While each network operator has little (or no) control over IPv6 deployments on the networks to which their traffic is destined, the level of IPv6 deployment has been rising steadily since World IPv6 Launch in 2012. At that time, less than 1% of Internet users enjoyed IPv6 capabilities. As of early 2023, that figure is around 40% globally. As this figure continues to rise, the uncertainty regarding other networks’ support for IPv6 will become less of a discouragement to network operators evaluating the case for IPv6.
It would be difficult to overstate the significance of World IPv6 Launch, which was a watershed moment for the adoption of IPv6. In 2022 several panel discussions were held across the global Internet community to commemorate the event’s 10-year anniversary. I had the privilege of joining in a panel at NANOG 85 on 6 June last year, 10 years to the day since World IPv6 Launch. Similar panels were held at ARIN 49, APNIC 54, and RIPE 85 which provided an opportunity to reflect on the progress seen in the past decade and the current state of IPv6 adoption.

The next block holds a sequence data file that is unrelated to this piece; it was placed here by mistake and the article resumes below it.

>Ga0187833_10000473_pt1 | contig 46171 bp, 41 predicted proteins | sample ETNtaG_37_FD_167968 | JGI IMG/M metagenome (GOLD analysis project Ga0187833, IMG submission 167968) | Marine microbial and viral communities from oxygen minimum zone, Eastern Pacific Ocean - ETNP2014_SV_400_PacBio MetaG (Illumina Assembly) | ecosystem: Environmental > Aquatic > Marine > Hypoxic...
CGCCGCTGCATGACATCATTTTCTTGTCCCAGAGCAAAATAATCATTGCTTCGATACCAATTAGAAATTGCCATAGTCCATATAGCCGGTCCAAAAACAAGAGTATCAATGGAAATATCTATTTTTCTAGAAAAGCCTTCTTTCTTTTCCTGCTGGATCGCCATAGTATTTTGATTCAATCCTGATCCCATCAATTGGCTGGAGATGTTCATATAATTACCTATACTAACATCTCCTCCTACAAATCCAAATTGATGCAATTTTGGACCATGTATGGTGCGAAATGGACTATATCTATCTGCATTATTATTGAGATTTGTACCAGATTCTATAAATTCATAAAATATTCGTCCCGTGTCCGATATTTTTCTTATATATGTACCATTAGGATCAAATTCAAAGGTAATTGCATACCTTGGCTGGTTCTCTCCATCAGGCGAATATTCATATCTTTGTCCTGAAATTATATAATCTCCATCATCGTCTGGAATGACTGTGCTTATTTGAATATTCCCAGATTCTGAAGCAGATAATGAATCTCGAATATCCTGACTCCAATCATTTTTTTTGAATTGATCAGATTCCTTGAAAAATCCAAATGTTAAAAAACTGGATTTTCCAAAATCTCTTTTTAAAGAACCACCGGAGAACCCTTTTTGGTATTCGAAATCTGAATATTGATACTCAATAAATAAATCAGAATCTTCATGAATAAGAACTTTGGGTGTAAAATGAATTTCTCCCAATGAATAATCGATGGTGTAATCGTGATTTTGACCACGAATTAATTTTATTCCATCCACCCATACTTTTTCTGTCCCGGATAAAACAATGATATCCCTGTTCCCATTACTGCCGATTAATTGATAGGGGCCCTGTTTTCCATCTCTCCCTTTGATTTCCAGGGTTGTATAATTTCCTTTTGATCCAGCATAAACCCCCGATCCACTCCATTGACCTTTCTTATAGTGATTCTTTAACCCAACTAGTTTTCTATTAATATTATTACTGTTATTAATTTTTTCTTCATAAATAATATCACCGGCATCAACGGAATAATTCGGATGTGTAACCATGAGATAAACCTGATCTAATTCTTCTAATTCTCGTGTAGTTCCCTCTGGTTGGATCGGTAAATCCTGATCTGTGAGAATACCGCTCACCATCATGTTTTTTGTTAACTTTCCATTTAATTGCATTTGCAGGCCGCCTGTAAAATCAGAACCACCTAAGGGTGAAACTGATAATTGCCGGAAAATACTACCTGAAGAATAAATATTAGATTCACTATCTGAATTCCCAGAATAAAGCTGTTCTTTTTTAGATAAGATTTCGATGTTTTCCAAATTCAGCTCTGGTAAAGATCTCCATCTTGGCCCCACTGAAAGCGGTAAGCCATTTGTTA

The consensus is that IPv6 has generally become common practice for many network operators, an observation borne out by global metrics. The good news for those who have not yet deployed it is that now there are more online destinations reachable by IPv6 than ever before. Other motivations for enabling IPv6 as a service provider range from the practical (such as mitigating the risk and cost of IPv4 address exhaust) to the principled (supporting IPv6 as the basis for future Internet standards). Subsequent articles will explore these motivations and elaborate the business case for ISP IPv6 deployments.
IPv6 for Intranets
Deploying IPv6 for intranets — or, in other words, enterprise networks — is significantly different from IPv6 for the Internet in several ways. Enterprise networks enable internal connectivity between domains such as office LANs and data centers, usually with a few controlled points of interconnection with outside networks (i.e., VPNs, web proxies, firewalls, and cloud services). Consequently, IPv6 deployment and its scope can more directly be controlled by an organization, though several non-trivial dependencies are stilled faced, including: